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Meteorites from mystery fireball over Arizona found

This still, from a YouTube video posted by Mark Olhava, appears to show the meteor sighting recorded by a GoPro camera on the driver's dashboard.

YouTube/Mark Olhava

TEMPE, Ariz. -- Arizona State University says researchers have found pieces of a small asteroid that left a fiery trail in the sky over eastern Arizona earlier this month.

ASU spokeswoman Beth Giudicessi said Wednesday that a team of meteorite hunters recently located 15 meteorites on tribal lands after getting permission to search.

Working in partnership with the White Mountain Apache Tribe, scholars spent more than 130 hours searching the White Mountains.

ASU Center for Meteorite Studies curator Laurence Garvie says the findings offer a "piece of that giant puzzle about where did we come from."

A meteor is a small body of matter that enters Earth's atmosphere from outer space. Due to friction, it becomes incandescent and appears as a streak of light as it plummets through the sky.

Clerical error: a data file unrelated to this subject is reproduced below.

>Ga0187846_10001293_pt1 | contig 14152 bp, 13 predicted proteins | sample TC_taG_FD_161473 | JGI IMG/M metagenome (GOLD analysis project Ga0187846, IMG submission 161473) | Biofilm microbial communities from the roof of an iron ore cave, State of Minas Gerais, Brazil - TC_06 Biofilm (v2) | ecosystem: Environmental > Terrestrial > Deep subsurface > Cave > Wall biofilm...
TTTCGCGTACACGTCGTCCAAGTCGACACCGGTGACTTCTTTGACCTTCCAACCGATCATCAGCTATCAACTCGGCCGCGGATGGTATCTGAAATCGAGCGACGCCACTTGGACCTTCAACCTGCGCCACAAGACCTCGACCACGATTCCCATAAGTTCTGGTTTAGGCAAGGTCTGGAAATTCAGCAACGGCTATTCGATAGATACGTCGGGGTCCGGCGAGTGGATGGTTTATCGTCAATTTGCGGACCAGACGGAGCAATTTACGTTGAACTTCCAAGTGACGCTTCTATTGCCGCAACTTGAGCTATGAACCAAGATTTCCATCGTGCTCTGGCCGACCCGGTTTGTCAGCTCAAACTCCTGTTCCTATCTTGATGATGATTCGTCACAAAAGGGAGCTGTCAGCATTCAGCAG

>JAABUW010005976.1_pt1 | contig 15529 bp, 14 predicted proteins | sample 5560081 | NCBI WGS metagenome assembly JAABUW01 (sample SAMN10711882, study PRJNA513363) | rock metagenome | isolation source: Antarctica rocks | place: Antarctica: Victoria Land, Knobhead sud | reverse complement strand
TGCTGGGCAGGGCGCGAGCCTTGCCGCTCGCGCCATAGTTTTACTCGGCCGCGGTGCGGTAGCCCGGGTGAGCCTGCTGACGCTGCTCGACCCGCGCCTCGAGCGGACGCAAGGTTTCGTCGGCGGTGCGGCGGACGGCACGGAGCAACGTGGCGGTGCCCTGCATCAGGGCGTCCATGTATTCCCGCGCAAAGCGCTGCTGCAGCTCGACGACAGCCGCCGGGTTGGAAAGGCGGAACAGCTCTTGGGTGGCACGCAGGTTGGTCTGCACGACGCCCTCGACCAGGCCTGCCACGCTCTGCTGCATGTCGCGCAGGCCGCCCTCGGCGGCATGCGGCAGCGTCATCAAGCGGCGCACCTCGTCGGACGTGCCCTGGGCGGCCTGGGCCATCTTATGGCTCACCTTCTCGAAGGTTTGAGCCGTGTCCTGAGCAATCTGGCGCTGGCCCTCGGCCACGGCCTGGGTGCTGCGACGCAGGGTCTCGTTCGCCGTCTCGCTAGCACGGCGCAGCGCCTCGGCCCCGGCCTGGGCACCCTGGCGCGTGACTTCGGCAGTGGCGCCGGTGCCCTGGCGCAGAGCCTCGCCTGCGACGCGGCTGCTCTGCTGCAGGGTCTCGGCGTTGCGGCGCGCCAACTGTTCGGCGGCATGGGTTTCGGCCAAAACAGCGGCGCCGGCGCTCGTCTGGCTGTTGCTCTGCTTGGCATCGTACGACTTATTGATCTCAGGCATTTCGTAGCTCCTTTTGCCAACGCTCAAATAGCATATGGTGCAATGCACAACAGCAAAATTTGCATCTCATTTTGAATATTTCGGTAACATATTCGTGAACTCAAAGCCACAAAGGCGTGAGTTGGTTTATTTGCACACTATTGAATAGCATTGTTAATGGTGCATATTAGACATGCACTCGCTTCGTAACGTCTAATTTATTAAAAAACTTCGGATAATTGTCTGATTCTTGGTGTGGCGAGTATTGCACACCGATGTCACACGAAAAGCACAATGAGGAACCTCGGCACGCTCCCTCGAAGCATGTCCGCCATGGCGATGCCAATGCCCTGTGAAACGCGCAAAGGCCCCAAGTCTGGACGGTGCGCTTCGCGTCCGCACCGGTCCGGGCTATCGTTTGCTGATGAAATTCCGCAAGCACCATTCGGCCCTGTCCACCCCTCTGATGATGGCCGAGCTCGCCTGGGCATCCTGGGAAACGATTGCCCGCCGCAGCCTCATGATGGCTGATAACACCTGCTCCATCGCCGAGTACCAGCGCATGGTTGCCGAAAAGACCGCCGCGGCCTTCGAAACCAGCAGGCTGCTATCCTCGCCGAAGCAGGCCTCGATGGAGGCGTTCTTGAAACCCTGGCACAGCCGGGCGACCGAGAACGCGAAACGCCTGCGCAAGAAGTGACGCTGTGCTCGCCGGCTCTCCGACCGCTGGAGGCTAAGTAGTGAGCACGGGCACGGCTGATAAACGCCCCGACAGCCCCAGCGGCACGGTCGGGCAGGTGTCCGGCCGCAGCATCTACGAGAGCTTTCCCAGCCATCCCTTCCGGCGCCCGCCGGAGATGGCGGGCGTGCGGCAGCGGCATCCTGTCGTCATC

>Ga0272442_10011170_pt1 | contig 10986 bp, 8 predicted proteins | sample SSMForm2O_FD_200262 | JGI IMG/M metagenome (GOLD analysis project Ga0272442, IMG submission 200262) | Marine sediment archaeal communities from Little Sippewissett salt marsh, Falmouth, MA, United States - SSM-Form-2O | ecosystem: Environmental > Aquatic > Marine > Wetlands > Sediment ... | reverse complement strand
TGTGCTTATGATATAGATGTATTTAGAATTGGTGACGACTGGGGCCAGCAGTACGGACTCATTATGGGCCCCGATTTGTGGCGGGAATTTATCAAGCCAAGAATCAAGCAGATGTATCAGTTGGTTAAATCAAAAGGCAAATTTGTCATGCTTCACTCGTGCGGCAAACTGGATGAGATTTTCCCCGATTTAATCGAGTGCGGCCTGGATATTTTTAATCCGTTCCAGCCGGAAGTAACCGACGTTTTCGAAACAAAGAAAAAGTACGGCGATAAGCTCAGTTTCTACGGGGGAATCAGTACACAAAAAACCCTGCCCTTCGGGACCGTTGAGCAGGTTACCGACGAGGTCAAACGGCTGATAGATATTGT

The tribe will have ownership of the meteorites but ASU will curate them.

Dozens of people reported seeing a fireball in the early morning hours of June 2. One resident described seeing a sudden light illuminate the front of her home and "heard a loud roaring and then it was gone," CBS Phoenix affiliate KPHO reported.

NASA says it was a small asteroid that had broken apart.

The news of the meteorite finding comes at an appropriate time: today is Asteroid Day, a date that marks the anniversary of the largest asteroid impact ever recorded on Earth. It happened on June 30, 1908 when an asteroid smashed into the atmosphere over Siberia, releasing the equivalent of 100 tons of TNT and affecting an area of 800 square miles.